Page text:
Are We Only Halfway Through This Pandemic?

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    Our collective patience has run very thin, most of us feel like we are “over it” regarding the pandemic. So this most recent information from the World Health Organization (WHO) comes with a massive sigh of disbelief. 

    The leading envoy at WHO on Monday said that globally we are only at the halfway point of the pandemic. 

    The worldwide battle with COVID-19 has begun its third year, therefore this word from David Nabarro, WHO’s special envoy, means that we will be in this fight until 2024 before it ends. 

    David Nabarro gave an interview with Sky News. He talked about what people are seeing from around the world and reported to the World Health Organization. Global experts are indicating that this is still a very dangerous virus, especially for people who have not been vaccinated and who’ve not been exposed to it before. He said that the end is in sight, but no one knows just how long it will take to get to the end. It is still uncertain what it is going to take to get there and what difficulties we will face on the pathway. He said these are the kind of questions that no one can answer at this point because of the challenges that the virus continues to bring and the surprises that come in the pandemic’s wake. 

    As Nabarro continued, he said, “It’s as though we’re just passing the halfway mark in a marathon and we can see that yes, there is an end and fast runners are getting through ahead of us. But we’ve still got a long, long way to trudge and it’s going to be tough.”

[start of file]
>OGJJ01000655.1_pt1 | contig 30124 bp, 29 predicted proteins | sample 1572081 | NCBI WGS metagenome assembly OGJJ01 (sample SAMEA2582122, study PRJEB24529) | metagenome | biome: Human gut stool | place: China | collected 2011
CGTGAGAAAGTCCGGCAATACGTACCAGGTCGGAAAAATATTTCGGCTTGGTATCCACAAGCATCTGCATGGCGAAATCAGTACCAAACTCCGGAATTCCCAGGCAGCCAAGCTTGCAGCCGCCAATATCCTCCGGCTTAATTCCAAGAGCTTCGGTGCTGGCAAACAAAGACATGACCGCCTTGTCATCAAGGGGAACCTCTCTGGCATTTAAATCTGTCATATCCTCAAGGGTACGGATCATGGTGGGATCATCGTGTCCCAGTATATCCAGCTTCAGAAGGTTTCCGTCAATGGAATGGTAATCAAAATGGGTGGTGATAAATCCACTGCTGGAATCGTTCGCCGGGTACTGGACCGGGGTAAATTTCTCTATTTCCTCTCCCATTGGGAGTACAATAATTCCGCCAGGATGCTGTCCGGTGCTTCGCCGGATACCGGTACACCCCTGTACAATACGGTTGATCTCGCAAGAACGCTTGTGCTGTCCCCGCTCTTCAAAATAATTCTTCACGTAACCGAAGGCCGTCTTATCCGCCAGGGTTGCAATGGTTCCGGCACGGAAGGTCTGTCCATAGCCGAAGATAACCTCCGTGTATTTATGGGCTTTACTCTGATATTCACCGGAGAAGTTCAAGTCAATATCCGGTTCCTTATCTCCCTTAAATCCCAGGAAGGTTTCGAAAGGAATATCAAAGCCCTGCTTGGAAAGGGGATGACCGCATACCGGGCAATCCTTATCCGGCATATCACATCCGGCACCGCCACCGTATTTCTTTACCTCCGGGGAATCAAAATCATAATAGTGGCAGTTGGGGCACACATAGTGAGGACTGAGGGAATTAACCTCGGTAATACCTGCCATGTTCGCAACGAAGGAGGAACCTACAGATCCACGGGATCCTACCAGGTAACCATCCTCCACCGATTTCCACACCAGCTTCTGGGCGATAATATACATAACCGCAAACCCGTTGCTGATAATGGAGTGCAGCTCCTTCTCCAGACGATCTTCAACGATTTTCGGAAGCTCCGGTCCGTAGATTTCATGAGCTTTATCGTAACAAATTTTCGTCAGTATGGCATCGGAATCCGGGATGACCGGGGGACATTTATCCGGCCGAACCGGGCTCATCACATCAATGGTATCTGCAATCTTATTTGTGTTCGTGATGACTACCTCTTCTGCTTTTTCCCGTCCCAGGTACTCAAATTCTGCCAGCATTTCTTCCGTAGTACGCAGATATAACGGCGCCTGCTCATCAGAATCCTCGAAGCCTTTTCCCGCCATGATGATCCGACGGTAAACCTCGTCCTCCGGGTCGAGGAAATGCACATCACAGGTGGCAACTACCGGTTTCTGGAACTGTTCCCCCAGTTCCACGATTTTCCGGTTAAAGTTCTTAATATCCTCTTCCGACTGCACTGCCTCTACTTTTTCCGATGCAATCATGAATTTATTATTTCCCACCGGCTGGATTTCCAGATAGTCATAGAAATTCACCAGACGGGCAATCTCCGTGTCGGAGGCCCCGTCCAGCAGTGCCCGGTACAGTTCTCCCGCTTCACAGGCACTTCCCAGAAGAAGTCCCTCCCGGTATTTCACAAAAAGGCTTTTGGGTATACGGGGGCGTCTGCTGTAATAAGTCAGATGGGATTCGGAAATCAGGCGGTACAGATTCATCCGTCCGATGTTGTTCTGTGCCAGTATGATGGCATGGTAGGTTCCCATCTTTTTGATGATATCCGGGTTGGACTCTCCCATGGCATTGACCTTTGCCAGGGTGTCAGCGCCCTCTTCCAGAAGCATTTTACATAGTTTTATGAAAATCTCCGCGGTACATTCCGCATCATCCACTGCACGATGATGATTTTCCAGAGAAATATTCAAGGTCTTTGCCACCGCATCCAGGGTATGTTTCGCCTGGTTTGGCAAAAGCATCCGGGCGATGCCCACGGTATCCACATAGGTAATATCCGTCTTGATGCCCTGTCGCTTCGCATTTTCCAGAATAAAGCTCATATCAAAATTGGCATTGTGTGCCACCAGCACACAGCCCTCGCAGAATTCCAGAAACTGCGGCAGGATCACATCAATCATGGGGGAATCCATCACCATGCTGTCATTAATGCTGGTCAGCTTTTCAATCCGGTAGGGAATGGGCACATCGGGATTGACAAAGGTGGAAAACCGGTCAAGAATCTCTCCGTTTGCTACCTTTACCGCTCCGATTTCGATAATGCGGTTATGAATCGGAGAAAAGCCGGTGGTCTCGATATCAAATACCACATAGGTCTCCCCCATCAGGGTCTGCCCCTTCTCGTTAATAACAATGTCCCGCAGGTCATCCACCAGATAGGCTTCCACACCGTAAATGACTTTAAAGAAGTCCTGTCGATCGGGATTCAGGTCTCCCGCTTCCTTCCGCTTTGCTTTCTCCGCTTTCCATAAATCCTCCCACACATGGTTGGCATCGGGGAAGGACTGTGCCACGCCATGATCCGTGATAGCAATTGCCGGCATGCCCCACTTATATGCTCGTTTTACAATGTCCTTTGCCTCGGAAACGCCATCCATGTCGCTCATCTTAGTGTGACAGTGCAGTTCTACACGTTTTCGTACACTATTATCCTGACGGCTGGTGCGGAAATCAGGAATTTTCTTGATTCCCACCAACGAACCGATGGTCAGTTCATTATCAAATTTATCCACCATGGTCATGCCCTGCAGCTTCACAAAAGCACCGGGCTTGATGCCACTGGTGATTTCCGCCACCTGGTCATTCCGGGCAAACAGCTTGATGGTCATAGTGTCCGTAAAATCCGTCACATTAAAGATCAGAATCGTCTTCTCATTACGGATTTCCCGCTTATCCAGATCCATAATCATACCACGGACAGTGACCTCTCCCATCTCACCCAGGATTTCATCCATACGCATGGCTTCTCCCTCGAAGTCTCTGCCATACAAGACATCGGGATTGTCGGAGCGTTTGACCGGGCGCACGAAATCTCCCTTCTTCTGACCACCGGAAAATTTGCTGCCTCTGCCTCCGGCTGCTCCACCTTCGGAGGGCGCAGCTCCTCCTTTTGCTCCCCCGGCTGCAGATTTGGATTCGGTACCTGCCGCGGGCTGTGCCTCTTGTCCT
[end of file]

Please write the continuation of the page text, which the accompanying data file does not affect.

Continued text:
The envoy to WHO warned officials in the government and healthcare not to compare COVID-19 to the flu. This is a mistake he believes that Great Britain has made. Nabarro believes that this is irresponsible because it implies that the virus has suddenly gotten much weaker in its current strain. 

    Nabarro told Sky News that the virus “can also mutate and form variants and we’ve seen several but we know there are more not far away. So quite honestly, we are not saying that this should be considered to be like flu or indeed like anything else — it’s a new virus, and we must go on treating it as though it is full of surprises, very nasty, and rather cunning.”

    Sajid Javid, the Health Secretary for the United Kingdom, said that due to the falling case numbers and the relatively low hospitalization rates, we should just learn how to live with COVID-19 in the same way that we live with the flu. But Nabarro questions such comments and wonders what people who say things like this know that the leadership of WHO doesn’t know. He maintains that governments have to set the direction for the people and not shy away from their responsibility. Those in positions of leadership should not suggest to people that the data has suddenly changed or the virus has suddenly gotten much weaker. 

    He is asking every world leader to do their job and help people stay focused on the work to keep the virus at bay. He wants leaders to help people prevent infection if at all possible, and make sure that we are all well prepared to deal with the next surges that are to come. 

    Linda Spaulding is an infection prevention consultant and the founder of InCo and Associates International. She is also a member of Infection Control Today’s Editorial Advisory Board. She predicts that this will be the longest pandemic in history and it will be driven by people who just don’t want to understand or don’t want to know what is happening.

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